By Gianina Thompson
Updated Aug 27, 2018 @ 4:30 pm
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Ole Jensen - Corbis/Getty Images

The perfect outfit can take time to put together — up to 18 months, if you’re tennis star Caroline Wozniacki.

The 28-year-old Danish athlete strategizes every element of her game well before competitions, from her fitness regimen down to the tennis skirt you’ll spot her wearing on the court tomorrow. “It’s all thoroughly planned out, way in advance,” she told InStyle ahead of the US Open, which kicks off today. “I work with Adidas and Stella McCartney, and we have the collection planned out about a year and a half in advance.”

Wozniacki enters the tournament as the women’s no. 2 seed and a perennial fan favorite — plus a model, with best friend Serena Williams, of what camaraderie in the face of rivalry can look like. “I’ve known Serena for a long time, and she’s such a sweet person but a fierce competitor at the same time,” Wozniacki says with a laugh. Their 15-year friendship has put to rest the myth that competing athletes can’t root for one another. “Serena is such an inspiration on and off the court.”

Once the US Open ends, Wozniacki has another outfit to pick out — her wedding gown. After getting engaged to NBA veteran David Lee earlier this year, she had to put her dress hunt on hold to get ready for the court, but Chanel, Stella McCartney, and Victoria Beckham are all in the running, she says.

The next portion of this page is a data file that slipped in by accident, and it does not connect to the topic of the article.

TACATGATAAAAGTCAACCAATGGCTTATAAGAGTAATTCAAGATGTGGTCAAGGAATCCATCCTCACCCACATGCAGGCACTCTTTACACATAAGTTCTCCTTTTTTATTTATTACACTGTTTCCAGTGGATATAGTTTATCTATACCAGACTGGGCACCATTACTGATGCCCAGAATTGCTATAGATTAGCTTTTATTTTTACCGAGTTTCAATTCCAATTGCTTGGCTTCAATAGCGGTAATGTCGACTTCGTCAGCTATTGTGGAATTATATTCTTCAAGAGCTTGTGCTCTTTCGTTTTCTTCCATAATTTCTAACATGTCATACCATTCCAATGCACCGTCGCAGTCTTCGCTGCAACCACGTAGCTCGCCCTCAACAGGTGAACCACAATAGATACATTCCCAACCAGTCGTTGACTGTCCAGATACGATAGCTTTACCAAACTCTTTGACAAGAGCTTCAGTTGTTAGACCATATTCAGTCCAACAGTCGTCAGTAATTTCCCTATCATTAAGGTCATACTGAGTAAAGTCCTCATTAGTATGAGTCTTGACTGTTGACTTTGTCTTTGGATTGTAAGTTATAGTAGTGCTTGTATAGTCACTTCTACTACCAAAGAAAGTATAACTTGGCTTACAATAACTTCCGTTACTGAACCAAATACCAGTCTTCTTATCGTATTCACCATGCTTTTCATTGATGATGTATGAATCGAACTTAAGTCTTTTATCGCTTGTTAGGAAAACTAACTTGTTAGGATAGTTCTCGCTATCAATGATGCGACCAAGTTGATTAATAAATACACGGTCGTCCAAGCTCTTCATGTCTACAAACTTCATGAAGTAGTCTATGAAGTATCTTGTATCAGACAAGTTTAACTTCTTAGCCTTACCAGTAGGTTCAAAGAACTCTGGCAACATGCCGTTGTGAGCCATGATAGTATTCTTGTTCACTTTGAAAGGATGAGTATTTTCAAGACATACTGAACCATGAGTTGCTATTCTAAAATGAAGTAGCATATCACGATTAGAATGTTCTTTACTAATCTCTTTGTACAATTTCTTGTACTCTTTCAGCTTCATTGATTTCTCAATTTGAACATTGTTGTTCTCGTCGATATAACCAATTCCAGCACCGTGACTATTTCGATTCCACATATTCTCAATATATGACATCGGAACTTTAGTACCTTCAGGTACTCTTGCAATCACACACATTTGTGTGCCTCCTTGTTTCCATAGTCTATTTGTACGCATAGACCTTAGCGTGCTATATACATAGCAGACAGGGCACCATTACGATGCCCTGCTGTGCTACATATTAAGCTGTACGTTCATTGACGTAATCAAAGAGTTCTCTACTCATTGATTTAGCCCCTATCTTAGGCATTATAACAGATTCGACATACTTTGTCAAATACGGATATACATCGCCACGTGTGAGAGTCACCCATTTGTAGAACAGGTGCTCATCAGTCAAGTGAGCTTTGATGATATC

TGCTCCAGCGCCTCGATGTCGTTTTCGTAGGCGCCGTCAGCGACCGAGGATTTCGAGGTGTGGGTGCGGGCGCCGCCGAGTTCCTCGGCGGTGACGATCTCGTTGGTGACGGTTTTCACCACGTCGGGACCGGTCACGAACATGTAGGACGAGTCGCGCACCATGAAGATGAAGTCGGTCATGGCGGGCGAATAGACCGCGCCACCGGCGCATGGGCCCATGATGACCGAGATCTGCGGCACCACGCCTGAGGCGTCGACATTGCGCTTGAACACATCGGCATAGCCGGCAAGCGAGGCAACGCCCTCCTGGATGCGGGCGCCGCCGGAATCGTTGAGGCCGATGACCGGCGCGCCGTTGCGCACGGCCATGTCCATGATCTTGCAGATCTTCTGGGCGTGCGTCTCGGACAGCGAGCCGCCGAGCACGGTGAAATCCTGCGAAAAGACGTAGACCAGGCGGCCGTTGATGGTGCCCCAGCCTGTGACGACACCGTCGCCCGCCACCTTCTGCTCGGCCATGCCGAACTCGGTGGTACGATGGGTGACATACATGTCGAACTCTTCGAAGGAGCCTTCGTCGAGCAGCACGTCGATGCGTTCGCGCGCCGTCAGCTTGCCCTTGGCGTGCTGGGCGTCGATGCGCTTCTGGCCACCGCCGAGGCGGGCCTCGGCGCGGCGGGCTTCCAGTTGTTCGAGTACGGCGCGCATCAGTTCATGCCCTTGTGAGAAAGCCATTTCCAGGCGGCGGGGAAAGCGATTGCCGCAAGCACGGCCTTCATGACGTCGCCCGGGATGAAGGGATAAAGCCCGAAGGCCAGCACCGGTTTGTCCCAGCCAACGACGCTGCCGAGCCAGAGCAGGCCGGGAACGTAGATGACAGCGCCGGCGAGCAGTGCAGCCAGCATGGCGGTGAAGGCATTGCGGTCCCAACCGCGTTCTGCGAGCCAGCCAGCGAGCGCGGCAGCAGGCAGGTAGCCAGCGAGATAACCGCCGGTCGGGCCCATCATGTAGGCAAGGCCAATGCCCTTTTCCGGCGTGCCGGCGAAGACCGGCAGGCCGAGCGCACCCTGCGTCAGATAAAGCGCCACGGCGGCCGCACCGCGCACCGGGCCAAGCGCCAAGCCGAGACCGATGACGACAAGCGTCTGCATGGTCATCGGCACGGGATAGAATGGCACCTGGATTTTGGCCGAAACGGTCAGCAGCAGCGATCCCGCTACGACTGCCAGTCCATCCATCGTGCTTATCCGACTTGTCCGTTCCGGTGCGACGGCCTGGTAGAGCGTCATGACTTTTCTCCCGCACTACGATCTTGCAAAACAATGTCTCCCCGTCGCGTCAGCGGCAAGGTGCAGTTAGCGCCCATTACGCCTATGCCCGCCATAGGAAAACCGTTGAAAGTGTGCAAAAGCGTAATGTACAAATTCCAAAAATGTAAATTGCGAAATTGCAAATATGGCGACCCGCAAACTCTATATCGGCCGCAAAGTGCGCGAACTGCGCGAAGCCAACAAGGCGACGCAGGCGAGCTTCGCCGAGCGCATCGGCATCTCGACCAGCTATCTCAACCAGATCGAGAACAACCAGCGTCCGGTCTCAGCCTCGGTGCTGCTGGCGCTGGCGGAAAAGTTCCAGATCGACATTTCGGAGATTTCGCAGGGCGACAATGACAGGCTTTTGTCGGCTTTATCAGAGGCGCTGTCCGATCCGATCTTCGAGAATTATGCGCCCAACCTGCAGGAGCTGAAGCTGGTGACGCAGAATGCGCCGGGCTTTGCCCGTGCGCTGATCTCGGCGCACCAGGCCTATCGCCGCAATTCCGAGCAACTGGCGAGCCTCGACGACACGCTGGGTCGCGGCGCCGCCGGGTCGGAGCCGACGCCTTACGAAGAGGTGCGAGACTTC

Here, Wozniacki lays out exactly how she preps for the US Open, what Serena has taught her about success, and what she does when she gets nervous before a big match.

How are you preparing for the US Open?
I prepare for every tournament the exact same way. I have blocks where I’ll go into mega-training mode three to four weeks prior. I’ll hit the gym hard and go twice a day for two hours. I’ll do cardio, lifts and stretching that really pushes me beyond comfort. Then the closer I get to the tournament, I taper down and take it easier so my body is able to peak when it needs to during matches. Otherwise, I’m eating healthy, staying hydrated, and getting treatments and massages to keep my body fresh.

Do you get nervous before big competitions?
I get butterflies just like everyone else and have to remind myself that I’m prepared to give it my all. But once I’m on the court and hit my first ball, it dissolves, and then I just go into beast mode.

What makeup or products, if any, do you wear while playing tennis that lasts well?
Honestly, I don’t wear any makeup when I’m playing, but if I do, it’s usually only mascara. Sunscreen is a must since I’m in the sun all day.

Tennis is such an individual sport. How do you handle your female friends in the sport also being your biggest competitors?
As an individual sport, it can get very lonely especially when you have to travel so much. I’ve made friends in the sport where we’ll go to dinner and laugh and talk about other things, and we build that mutual respect to know that on the court we’re out there to win and give it our all.

How did you cultivate a friendship with Serena Williams?